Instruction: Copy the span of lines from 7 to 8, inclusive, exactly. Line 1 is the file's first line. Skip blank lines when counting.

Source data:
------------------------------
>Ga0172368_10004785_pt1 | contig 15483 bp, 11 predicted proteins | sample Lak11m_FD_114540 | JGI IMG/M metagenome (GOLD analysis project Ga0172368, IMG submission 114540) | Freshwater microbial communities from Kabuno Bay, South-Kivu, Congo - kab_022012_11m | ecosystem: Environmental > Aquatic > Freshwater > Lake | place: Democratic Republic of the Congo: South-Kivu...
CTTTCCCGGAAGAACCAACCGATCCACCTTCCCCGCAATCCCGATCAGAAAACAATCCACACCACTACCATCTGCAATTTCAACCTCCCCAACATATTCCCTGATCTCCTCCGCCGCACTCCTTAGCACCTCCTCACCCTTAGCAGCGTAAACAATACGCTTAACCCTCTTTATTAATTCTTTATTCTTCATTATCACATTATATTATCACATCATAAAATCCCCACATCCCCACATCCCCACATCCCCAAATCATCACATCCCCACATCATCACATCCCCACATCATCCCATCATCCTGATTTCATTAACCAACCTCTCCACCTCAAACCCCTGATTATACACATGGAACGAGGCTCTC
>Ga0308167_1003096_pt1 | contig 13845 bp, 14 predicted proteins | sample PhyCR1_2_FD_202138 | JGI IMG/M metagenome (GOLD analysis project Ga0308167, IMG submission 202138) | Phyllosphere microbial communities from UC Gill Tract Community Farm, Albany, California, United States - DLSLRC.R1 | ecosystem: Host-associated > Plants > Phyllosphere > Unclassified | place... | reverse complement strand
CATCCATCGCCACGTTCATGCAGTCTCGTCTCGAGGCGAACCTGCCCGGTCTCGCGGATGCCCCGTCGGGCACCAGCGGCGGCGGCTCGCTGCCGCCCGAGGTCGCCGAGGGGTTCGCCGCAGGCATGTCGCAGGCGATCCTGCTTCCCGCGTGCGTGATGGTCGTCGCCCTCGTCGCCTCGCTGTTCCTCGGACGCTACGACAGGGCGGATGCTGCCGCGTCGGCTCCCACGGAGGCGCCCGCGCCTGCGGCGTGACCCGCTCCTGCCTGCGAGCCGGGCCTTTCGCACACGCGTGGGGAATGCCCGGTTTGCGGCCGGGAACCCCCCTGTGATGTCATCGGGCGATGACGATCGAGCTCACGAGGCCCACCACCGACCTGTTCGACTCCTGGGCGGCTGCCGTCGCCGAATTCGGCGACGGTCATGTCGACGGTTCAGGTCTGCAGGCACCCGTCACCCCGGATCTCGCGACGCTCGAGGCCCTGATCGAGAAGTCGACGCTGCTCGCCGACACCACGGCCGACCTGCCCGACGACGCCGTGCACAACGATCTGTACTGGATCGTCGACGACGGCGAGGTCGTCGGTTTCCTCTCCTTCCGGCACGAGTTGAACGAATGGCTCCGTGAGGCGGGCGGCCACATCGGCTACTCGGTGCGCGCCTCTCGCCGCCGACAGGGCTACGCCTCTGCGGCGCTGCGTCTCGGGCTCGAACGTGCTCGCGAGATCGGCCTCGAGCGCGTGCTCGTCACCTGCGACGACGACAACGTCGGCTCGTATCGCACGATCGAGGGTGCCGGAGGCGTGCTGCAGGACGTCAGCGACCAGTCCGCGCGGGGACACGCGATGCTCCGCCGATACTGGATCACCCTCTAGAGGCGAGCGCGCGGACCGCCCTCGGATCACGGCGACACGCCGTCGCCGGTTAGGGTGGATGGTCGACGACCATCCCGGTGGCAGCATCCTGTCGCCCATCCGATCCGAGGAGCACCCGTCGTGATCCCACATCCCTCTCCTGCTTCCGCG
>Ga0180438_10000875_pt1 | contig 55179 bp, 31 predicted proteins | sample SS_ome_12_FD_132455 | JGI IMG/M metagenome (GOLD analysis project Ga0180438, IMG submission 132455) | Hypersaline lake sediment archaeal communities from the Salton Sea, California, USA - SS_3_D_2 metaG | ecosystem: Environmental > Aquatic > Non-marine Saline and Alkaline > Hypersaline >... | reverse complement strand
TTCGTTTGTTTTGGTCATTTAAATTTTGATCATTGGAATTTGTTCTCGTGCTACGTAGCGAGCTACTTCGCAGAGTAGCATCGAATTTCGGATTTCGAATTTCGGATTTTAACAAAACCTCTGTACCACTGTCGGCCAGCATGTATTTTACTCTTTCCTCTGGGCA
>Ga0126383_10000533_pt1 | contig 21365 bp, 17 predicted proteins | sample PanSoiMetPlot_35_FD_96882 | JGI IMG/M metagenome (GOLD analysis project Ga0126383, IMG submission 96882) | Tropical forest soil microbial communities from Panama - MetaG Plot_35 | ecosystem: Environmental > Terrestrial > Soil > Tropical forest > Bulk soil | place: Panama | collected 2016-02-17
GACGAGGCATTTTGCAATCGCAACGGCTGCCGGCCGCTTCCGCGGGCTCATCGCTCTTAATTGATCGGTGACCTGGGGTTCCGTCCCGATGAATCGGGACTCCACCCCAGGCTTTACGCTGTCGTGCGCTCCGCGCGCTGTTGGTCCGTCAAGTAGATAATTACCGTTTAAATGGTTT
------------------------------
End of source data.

>Ga0126383_10000533_pt1 | contig 21365 bp, 17 predicted proteins | sample PanSoiMetPlot_35_FD_96882 | JGI IMG/M metagenome (GOLD analysis project Ga0126383, IMG submission 96882) | Tropical forest soil microbial communities from Panama - MetaG Plot_35 | ecosystem: Environmental > Terrestrial > Soil > Tropical forest > Bulk soil | place: Panama | collected 2016-02-17
GACGAGGCATTTTGCAATCGCAACGGCTGCCGGCCGCTTCCGCGGGCTCATCGCTCTTAATTGATCGGTGACCTGGGGTTCCGTCCCGATGAATCGGGACTCCACCCCAGGCTTTACGCTGTCGTGCGCTCCGCGCGCTGTTGGTCCGTCAAGTAGATAATTACCGTTTAAATGGTTT